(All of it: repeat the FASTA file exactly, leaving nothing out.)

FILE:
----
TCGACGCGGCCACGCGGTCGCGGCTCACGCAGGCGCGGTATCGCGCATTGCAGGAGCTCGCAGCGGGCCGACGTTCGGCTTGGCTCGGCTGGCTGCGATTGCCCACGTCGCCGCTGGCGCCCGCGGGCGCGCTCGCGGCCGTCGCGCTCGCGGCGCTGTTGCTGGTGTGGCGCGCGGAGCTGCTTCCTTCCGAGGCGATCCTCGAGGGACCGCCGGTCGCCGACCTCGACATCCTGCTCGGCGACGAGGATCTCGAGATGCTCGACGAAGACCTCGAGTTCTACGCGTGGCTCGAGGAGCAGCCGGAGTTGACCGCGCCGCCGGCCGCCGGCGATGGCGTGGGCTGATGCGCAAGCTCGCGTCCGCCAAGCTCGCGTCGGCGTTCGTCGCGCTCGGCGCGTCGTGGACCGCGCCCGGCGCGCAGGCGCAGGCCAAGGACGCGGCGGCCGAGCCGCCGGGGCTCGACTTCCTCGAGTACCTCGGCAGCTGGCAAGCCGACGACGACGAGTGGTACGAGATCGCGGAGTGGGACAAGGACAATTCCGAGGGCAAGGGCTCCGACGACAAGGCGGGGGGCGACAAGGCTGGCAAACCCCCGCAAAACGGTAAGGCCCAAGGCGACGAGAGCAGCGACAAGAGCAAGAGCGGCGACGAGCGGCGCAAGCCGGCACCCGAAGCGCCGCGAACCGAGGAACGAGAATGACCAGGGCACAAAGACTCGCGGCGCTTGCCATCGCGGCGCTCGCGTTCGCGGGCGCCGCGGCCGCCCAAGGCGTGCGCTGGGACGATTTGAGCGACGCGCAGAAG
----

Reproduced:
TCGACGCGGCCACGCGGTCGCGGCTCACGCAGGCGCGGTATCGCGCATTGCAGGAGCTCGCAGCGGGCCGACGTTCGGCTTGGCTCGGCTGGCTGCGATTGCCCACGTCGCCGCTGGCGCCCGCGGGCGCGCTCGCGGCCGTCGCGCTCGCGGCGCTGTTGCTGGTGTGGCGCGCGGAGCTGCTTCCTTCCGAGGCGATCCTCGAGGGACCGCCGGTCGCCGACCTCGACATCCTGCTCGGCGACGAGGATCTCGAGATGCTCGACGAAGACCTCGAGTTCTACGCGTGGCTCGAGGAGCAGCCGGAGTTGACCGCGCCGCCGGCCGCCGGCGATGGCGTGGGCTGATGCGCAAGCTCGCGTCCGCCAAGCTCGCGTCGGCGTTCGTCGCGCTCGGCGCGTCGTGGACCGCGCCCGGCGCGCAGGCGCAGGCCAAGGACGCGGCGGCCGAGCCGCCGGGGCTCGACTTCCTCGAGTACCTCGGCAGCTGGCAAGCCGACGACGACGAGTGGTACGAGATCGCGGAGTGGGACAAGGACAATTCCGAGGGCAAGGGCTCCGACGACAAGGCGGGGGGCGACAAGGCTGGCAAACCCCCGCAAAACGGTAAGGCCCAAGGCGACGAGAGCAGCGACAAGAGCAAGAGCGGCGACGAGCGGCGCAAGCCGGCACCCGAAGCGCCGCGAACCGAGGAACGAGAATGACCAGGGCACAAAGACTCGCGGCGCTTGCCATCGCGGCGCTCGCGTTCGCGGGCGCCGCGGCCGCCCAAGGCGTGCGCTGGGACGATTTGAGCGACGCGCAGAAG